William B. Welsh, 91, active in Overlea

November 22, 1998|By Robert Hilson Jr. | Robert Hilson Jr.,SUN STAFF

William Bernard Welsh was a man of many interests.

He was a carpenter who helped build hotels and office buildings for decades. He was a farmer whose backyard garden in Overlea overflowed with tomatoes and green beans each summer. And he played a jazzy clarinet and saxophone, meeting his wife while doing a gig.

But Mr. Welsh, who died Tuesday of cancer at 91, was mainly known as a pillar of the eastern Baltimore County community of Overlea for 70 years.

"He was the kind of person that had a lot of energy and seemed to make people feel at ease when he was around," said Catherine Harris, a former Overlea neighbor. "He was always doing something interesting."

Mr. Welsh died in Tampa, Fla., where he had lived since 1992.

For most of his life, Mr. Welsh lived in a large Victorian-style house on Velmar Avenue. The house had a manicured lawn, an abundant vegetable garden and a golf putting green.

The putting green was a must. Mr. Welsh was a sports enthusiast who was especially fond of golf and Orioles baseball.

"It was a putting green with a 5-pound coffee can in the center," said his daughter Mary Elizabeth Wildberger of Fairfield, Calif. "He used it a lot."

Mr. Welsh was known throughout his neighborhood as somewhat of an eccentric. His large garden yielded bushels of vegetables yearly that he would give to friends and neighbors. The neighbors also received his advice on their crops.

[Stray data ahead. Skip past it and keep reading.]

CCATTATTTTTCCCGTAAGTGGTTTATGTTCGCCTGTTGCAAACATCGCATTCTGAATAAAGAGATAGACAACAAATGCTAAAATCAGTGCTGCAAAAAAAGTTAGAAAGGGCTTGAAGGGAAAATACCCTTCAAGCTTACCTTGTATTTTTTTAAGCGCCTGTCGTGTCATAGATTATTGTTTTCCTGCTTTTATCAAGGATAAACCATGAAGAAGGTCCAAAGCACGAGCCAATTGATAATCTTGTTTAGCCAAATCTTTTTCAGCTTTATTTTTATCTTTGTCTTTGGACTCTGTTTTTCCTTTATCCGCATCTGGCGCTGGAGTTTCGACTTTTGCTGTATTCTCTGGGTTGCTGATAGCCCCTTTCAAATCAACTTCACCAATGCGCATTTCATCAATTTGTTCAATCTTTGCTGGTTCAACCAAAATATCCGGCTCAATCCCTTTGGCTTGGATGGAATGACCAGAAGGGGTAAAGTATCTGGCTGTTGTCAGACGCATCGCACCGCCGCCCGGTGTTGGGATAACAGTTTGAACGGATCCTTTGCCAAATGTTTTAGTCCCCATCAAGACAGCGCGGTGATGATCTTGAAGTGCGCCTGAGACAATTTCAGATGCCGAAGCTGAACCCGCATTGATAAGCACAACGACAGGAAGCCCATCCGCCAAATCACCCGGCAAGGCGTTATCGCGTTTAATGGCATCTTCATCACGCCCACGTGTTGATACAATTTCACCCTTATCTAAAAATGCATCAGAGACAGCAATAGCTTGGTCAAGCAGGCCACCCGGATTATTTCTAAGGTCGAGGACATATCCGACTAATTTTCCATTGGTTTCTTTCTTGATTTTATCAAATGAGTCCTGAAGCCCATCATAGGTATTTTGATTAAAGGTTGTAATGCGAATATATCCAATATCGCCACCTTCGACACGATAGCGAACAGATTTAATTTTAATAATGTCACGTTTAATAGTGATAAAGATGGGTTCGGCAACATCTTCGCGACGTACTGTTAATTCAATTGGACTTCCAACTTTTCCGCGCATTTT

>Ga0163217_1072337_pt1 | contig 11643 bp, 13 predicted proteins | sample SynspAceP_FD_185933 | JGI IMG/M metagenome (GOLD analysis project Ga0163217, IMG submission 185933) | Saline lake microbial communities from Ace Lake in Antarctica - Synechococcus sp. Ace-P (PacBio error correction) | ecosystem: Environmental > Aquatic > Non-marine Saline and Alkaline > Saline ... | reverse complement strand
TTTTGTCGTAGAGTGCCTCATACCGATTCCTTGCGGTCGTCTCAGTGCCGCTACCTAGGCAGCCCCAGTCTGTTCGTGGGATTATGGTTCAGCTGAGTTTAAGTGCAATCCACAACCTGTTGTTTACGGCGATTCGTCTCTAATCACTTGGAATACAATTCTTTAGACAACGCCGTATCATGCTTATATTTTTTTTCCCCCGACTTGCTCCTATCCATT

"He'd walk up and down the alley and pass judgment on their gardens," Mrs. Wildberger said.

Michael Landlaw, a former neighbor, said: "He enjoyed taking some of the credit for everyone's garden. He was like a proud papa when he saw what he had done."

A Baltimore native, Mr. Welsh graduated from the Polytechnic Institute in 1925 and was a carpenter with several construction companies. For many years, his work took him up and down the East Coast helping construct numerous buildings.

From 1956 until the early 1970s, he worked in maintenance for the Baltimore school system. From 1972 to 1975, he taught building skills to Vietnam veterans in Baltimore as part of a federal program aimed at decreasing their unemployment rate.

"He found that very fulfilling," said another daughter, Carolyn Bodo of Tampa. "He developed his own curriculum. He taught them all the building skills he knew."

For more than 70 years, he was a parishioner of St. Michael's Roman Catholic Church in Overlea, where he was active in the Holy Name Society and the St. Vincent de Paul Society and sang in the choir.

A prayer service was held yesterday.

Decades ago, his family bought 12 plots at a West Baltimore cemetery, where 10 of his relatives are buried. But Mr. Welsh didn't like the idea of traveling from Overlea to West Baltimore, so he bought plots for himself and his wife at a cemetery about five minutes from his home.

Mr. Welsh gave the West Baltimore plots to two homeless people whom he did not know.

"So in the West Baltimore cemetery we have plots for 12 people -- 10 family members and two people we don't know," Mrs. Wildberger said.

Mr. Welsh married Ethel Tennant in 1929; she died in 1992.

In addition to his daughters, he is survived by nine grandchildren and 11 great-grandchildren.

Pub Date: 11/22/98

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